India’s only participant at the Winter Olympics has an epic story to tell
Five Olympic Games and counting… the Indian luge champion is on for the sixth!
The year is 1998; an Indian athlete in mismatched clothes, ill-fitted shoes and borrowed equipment sits all by himself at the Olympic village in Nagano, Japan. It’s the Winter Olympics. There are massive teams from countries like America and France and then there’s Shiva Keshavan — the only one from India, and the youngest there at the age of 16.
How many of us have heard of luge? A luge is a sled on roller wheels on which a person lies supine and feet-first, and navigates using opposite shoulder pressure. Not for the faint-hearted! Imagine speeding at above 100 kmph, lying on a human-sized platform, unable to see ahead and just barely in control.
Part Keralite and part Italian, Shiva was an adventurous boy growing up in Himachal Pradesh. He was at home in the intimidating snowy slopes of the Himalayan hills and at 15, he joined a training camp and was selected to train for luge. In a year, he was the youngest Olympian at the 1998 Winter Olympics. Though he did not win, he carried the Indian flag alone at the closing ceremony, hinting that he will be coming back for the gold.
Shiva started winning medals a year after he discovered luge!
Shiva toiled for a year before his big break with no coach and no quality facilities to speak of. He used a makeshift luge; a sled whose blades had been replaced with roller wheels. Since there are no luge tracks in India, Shiva was daring enough to luge down the winding cliff-hugging Himalayan roads and highways. His determination that pushed him to make do with what he had, his passion for the sport and his fearless attitude started to pay off quickly. In 2011, he broke the Asian speed record with a whopping 134.3 kmph. In 2012, he beat the Asian track record at a mere 49.5 seconds. Between 2005 and 2015, Shiva has won 3 golds, 4 silvers and 2 bronzes at the Asia Cup, Nagano in the luge event, and another gold at the Asian Championship last year.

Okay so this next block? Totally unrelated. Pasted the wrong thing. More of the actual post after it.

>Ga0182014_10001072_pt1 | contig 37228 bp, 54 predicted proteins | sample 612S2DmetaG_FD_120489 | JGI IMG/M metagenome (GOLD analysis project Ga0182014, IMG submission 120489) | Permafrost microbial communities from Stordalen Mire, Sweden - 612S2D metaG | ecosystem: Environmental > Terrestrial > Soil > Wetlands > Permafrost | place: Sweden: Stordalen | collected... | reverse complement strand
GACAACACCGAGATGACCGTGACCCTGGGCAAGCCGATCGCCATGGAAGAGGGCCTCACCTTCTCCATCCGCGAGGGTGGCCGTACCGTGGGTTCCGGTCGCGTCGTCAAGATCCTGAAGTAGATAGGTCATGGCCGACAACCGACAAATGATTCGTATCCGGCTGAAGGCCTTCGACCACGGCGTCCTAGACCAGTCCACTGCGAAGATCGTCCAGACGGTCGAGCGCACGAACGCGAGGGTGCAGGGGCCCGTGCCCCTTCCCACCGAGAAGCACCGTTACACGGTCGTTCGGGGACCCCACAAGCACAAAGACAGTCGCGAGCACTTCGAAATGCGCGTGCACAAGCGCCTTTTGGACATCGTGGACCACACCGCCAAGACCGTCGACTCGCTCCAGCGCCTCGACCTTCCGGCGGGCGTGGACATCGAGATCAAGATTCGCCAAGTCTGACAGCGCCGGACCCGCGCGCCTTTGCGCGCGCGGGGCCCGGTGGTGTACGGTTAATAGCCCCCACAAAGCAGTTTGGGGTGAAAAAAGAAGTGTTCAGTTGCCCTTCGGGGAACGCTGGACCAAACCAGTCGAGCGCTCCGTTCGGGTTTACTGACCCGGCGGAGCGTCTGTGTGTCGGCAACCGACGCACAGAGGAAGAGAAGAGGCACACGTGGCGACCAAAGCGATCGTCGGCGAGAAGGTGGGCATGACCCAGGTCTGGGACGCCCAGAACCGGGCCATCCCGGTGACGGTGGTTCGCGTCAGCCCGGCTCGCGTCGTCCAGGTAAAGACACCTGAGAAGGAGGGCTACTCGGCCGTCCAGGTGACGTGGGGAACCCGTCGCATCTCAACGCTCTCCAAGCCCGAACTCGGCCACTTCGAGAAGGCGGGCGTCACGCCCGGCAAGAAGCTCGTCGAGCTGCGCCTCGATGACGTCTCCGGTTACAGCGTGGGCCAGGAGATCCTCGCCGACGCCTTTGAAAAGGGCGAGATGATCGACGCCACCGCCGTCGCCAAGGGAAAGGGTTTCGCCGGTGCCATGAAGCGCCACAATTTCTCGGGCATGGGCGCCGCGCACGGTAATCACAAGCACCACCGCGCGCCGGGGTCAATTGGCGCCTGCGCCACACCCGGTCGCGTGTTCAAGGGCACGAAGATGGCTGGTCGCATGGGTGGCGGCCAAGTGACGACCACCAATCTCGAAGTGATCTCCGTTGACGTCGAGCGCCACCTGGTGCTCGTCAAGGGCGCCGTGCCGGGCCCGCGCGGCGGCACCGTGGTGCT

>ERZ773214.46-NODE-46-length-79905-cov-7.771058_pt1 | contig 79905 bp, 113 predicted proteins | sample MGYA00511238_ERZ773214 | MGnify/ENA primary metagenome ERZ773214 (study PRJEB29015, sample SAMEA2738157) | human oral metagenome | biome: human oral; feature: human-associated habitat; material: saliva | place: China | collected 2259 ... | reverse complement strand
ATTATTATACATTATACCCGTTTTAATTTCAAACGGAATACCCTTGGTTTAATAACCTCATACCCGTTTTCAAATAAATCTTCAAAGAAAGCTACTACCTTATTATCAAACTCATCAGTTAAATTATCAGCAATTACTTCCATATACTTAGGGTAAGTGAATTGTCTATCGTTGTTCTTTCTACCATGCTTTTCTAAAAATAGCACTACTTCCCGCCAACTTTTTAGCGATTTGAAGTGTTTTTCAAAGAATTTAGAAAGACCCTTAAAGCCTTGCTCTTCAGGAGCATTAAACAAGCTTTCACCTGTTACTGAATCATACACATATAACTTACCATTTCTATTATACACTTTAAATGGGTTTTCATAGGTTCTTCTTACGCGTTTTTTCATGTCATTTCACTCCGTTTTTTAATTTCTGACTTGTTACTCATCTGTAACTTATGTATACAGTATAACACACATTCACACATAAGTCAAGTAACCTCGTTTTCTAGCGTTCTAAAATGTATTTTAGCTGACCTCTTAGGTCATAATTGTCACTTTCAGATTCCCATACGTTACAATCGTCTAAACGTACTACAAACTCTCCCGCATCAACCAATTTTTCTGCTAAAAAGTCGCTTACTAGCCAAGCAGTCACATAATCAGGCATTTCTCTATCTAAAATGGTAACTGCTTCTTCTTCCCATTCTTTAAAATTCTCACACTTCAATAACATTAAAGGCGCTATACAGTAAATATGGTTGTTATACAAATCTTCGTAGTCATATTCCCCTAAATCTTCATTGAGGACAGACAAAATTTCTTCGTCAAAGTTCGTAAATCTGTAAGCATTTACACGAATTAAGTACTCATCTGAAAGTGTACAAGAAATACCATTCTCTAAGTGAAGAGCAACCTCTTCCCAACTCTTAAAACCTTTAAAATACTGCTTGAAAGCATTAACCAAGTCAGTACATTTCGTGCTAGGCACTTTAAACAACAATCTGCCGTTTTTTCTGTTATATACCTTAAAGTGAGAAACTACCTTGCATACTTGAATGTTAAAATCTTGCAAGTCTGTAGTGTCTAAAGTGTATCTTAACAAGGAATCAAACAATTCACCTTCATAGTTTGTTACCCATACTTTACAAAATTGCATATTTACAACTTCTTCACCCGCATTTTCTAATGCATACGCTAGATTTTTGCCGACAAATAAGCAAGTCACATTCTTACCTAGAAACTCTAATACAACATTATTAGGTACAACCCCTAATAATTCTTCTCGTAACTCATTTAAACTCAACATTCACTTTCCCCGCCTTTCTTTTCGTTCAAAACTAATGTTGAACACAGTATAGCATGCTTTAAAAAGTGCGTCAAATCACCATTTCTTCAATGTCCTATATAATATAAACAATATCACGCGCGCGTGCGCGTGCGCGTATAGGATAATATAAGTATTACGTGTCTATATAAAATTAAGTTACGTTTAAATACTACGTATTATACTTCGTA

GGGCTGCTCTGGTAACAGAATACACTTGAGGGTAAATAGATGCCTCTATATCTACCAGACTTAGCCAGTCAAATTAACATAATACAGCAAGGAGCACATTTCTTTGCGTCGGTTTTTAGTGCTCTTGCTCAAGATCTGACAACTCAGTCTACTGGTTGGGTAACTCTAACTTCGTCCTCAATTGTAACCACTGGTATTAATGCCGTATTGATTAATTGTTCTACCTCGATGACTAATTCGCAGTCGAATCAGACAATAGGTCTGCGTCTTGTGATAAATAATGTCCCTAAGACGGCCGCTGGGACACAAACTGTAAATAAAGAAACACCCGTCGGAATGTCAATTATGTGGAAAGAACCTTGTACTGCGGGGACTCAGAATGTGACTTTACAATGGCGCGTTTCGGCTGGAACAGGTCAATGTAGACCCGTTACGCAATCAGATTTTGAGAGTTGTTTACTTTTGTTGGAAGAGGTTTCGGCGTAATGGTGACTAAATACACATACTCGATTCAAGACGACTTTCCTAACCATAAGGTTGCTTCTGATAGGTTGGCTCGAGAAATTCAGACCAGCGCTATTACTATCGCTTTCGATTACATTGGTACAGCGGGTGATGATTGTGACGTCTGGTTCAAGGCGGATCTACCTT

Lack of a coach and next to no funding threaten to pose obstacles…
Even for his first Olympics, Shiva had to borrow the luge he competed on. Since then, Shiva has taken part in the Olympics five times despite being unable to hire a coach. There was never enough money. He has tried obtaining support from multiple sources, but has not been able to find any steady endower. In 2014, after competing internationally for over a decade, he was appointed a coach for the first time. Duncan Kennedy, the former technical director of the American Luge team coached Shiva for over a year before had to discontinue as he hadn’t received a year’s salary. Last year, Shiva had to pull out of the Luge World Championship in Germany due to lack of funds.
…but Shiva’s love for the sport and his country pushes him on!
Shiva still continues to train and compete today despite the lack of funds. He was offered an Italian citizenship, world class equipment and facilities to train, and a regular stipend to represent the country in Luge — and he refused on patriotic grounds. In 2014, India had been banned from participating in the Sochi Winter Olympics. Shiva took part as an independent contender, but when he bore the names of his Indian supporters on his uniform, he made India’s unspoken presence clear.
Shiva still cannot afford independently owned equipment or a full-time coach, but intends to show up fully prepared to win the gold at the next winter Olympics. Shiva has proved a point about his potential. You can help fuel his dream here.
Written by Divya Kilikar.